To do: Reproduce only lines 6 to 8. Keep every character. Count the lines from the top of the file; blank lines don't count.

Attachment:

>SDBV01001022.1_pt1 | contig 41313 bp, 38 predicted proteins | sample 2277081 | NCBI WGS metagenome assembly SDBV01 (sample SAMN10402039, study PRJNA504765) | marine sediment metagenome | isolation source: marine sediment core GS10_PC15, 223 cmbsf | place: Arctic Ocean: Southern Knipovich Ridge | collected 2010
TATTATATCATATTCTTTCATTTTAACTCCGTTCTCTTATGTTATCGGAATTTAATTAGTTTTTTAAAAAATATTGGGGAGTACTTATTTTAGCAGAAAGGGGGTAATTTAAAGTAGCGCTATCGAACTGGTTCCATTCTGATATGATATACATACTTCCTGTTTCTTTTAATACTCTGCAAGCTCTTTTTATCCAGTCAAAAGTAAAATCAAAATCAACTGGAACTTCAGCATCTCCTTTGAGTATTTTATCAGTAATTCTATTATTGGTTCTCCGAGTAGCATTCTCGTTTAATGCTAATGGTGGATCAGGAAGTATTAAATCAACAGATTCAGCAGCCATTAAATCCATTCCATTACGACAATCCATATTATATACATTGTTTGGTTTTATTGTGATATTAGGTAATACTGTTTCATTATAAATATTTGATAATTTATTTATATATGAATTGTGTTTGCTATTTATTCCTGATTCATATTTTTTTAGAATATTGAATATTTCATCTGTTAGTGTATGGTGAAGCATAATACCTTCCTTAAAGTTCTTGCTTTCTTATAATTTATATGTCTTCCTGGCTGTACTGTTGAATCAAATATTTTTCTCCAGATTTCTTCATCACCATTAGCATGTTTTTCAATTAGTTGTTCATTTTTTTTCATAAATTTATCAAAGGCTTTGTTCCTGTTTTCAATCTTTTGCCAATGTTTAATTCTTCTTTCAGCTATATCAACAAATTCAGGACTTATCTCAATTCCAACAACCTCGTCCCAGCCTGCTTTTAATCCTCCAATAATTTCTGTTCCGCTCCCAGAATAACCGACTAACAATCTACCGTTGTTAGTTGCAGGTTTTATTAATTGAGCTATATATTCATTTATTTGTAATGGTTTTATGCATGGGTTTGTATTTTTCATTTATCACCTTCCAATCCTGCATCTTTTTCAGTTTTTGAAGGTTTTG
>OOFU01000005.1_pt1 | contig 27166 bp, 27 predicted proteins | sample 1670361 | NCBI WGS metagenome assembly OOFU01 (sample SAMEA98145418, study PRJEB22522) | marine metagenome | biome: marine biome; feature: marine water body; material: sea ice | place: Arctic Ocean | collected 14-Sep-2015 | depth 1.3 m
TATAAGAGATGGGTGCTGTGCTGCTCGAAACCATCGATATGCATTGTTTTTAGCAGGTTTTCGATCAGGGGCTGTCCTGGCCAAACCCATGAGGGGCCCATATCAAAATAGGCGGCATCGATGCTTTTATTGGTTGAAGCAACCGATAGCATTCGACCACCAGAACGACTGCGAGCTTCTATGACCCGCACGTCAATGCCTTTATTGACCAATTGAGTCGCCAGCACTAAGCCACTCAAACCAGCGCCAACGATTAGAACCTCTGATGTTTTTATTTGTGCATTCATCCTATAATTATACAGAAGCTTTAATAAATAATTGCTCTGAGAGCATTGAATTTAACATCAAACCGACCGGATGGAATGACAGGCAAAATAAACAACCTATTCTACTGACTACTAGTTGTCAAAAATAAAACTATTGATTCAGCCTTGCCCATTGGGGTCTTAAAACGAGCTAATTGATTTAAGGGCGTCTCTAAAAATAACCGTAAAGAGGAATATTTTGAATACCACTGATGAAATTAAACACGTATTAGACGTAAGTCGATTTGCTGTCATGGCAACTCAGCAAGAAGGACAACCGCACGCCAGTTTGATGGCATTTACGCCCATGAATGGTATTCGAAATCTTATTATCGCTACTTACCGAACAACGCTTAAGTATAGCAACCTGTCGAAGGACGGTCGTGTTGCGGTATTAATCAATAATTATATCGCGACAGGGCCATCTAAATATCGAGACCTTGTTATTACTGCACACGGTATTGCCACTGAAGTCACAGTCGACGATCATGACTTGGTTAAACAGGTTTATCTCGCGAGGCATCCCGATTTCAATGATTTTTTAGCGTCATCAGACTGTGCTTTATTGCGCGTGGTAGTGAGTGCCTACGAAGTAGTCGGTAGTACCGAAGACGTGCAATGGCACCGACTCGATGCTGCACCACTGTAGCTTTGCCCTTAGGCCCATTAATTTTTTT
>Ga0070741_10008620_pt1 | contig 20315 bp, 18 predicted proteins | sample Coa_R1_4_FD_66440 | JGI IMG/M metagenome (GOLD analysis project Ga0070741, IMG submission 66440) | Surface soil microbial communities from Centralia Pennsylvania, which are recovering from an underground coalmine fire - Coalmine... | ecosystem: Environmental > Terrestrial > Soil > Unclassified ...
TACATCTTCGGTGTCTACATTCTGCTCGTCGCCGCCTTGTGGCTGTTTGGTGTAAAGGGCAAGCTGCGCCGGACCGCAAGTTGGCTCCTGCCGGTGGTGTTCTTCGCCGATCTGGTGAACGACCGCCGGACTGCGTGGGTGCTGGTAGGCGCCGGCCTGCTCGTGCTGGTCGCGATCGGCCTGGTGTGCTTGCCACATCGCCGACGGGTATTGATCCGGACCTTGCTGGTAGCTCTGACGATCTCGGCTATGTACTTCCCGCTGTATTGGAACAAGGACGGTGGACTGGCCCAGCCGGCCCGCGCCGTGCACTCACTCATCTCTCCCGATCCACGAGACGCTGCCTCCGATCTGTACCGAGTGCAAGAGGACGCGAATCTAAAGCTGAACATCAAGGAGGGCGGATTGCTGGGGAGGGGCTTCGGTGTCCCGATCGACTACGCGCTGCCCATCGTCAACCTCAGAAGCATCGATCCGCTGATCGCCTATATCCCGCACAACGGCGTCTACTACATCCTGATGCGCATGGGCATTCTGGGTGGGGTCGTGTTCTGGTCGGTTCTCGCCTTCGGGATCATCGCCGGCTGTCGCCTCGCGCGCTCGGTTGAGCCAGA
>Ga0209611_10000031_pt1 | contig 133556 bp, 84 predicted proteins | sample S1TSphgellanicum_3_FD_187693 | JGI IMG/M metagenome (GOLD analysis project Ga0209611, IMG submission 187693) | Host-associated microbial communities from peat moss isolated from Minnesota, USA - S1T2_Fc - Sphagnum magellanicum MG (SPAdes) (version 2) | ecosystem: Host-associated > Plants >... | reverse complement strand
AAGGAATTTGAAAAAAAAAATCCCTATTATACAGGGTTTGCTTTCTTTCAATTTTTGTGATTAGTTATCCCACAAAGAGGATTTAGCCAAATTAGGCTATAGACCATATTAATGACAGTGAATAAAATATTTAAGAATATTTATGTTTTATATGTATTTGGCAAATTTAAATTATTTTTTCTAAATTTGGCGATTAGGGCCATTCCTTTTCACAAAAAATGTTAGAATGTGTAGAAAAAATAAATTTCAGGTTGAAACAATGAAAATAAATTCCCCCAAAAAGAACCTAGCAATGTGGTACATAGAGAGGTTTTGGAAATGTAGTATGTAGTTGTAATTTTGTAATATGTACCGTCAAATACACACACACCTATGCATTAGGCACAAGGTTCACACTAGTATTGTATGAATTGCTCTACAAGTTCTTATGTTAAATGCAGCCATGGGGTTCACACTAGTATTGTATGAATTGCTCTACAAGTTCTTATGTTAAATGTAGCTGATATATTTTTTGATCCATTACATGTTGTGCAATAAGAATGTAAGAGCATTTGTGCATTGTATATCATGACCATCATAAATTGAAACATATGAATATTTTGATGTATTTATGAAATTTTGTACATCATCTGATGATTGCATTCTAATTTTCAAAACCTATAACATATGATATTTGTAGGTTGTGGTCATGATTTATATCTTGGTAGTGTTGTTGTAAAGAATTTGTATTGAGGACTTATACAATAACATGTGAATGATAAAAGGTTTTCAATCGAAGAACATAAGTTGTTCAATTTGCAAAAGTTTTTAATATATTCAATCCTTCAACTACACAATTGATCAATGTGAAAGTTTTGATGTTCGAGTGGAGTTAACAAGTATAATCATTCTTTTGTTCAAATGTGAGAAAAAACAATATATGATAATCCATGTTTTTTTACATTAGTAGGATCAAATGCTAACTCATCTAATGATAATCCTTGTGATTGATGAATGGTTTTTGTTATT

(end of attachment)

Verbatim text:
TACATCTTCGGTGTCTACATTCTGCTCGTCGCCGCCTTGTGGCTGTTTGGTGTAAAGGGCAAGCTGCGCCGGACCGCAAGTTGGCTCCTGCCGGTGGTGTTCTTCGCCGATCTGGTGAACGACCGCCGGACTGCGTGGGTGCTGGTAGGCGCCGGCCTGCTCGTGCTGGTCGCGATCGGCCTGGTGTGCTTGCCACATCGCCGACGGGTATTGATCCGGACCTTGCTGGTAGCTCTGACGATCTCGGCTATGTACTTCCCGCTGTATTGGAACAAGGACGGTGGACTGGCCCAGCCGGCCCGCGCCGTGCACTCACTCATCTCTCCCGATCCACGAGACGCTGCCTCCGATCTGTACCGAGTGCAAGAGGACGCGAATCTAAAGCTGAACATCAAGGAGGGCGGATTGCTGGGGAGGGGCTTCGGTGTCCCGATCGACTACGCGCTGCCCATCGTCAACCTCAGAAGCATCGATCCGCTGATCGCCTATATCCCGCACAACGGCGTCTACTACATCCTGATGCGCATGGGCATTCTGGGTGGGGTCGTGTTCTGGTCGGTTCTCGCCTTCGGGATCATCGCCGGCTGTCGCCTCGCGCGCTCGGTTGAGCCAGA
>Ga0209611_10000031_pt1 | contig 133556 bp, 84 predicted proteins | sample S1TSphgellanicum_3_FD_187693 | JGI IMG/M metagenome (GOLD analysis project Ga0209611, IMG submission 187693) | Host-associated microbial communities from peat moss isolated from Minnesota, USA - S1T2_Fc - Sphagnum magellanicum MG (SPAdes) (version 2) | ecosystem: Host-associated > Plants >... | reverse complement strand
AAGGAATTTGAAAAAAAAAATCCCTATTATACAGGGTTTGCTTTCTTTCAATTTTTGTGATTAGTTATCCCACAAAGAGGATTTAGCCAAATTAGGCTATAGACCATATTAATGACAGTGAATAAAATATTTAAGAATATTTATGTTTTATATGTATTTGGCAAATTTAAATTATTTTTTCTAAATTTGGCGATTAGGGCCATTCCTTTTCACAAAAAATGTTAGAATGTGTAGAAAAAATAAATTTCAGGTTGAAACAATGAAAATAAATTCCCCCAAAAAGAACCTAGCAATGTGGTACATAGAGAGGTTTTGGAAATGTAGTATGTAGTTGTAATTTTGTAATATGTACCGTCAAATACACACACACCTATGCATTAGGCACAAGGTTCACACTAGTATTGTATGAATTGCTCTACAAGTTCTTATGTTAAATGCAGCCATGGGGTTCACACTAGTATTGTATGAATTGCTCTACAAGTTCTTATGTTAAATGTAGCTGATATATTTTTTGATCCATTACATGTTGTGCAATAAGAATGTAAGAGCATTTGTGCATTGTATATCATGACCATCATAAATTGAAACATATGAATATTTTGATGTATTTATGAAATTTTGTACATCATCTGATGATTGCATTCTAATTTTCAAAACCTATAACATATGATATTTGTAGGTTGTGGTCATGATTTATATCTTGGTAGTGTTGTTGTAAAGAATTTGTATTGAGGACTTATACAATAACATGTGAATGATAAAAGGTTTTCAATCGAAGAACATAAGTTGTTCAATTTGCAAAAGTTTTTAATATATTCAATCCTTCAACTACACAATTGATCAATGTGAAAGTTTTGATGTTCGAGTGGAGTTAACAAGTATAATCATTCTTTTGTTCAAATGTGAGAAAAAACAATATATGATAATCCATGTTTTTTTACATTAGTAGGATCAAATGCTAACTCATCTAATGATAATCCTTGTGATTGATGAATGGTTTTTGTTATT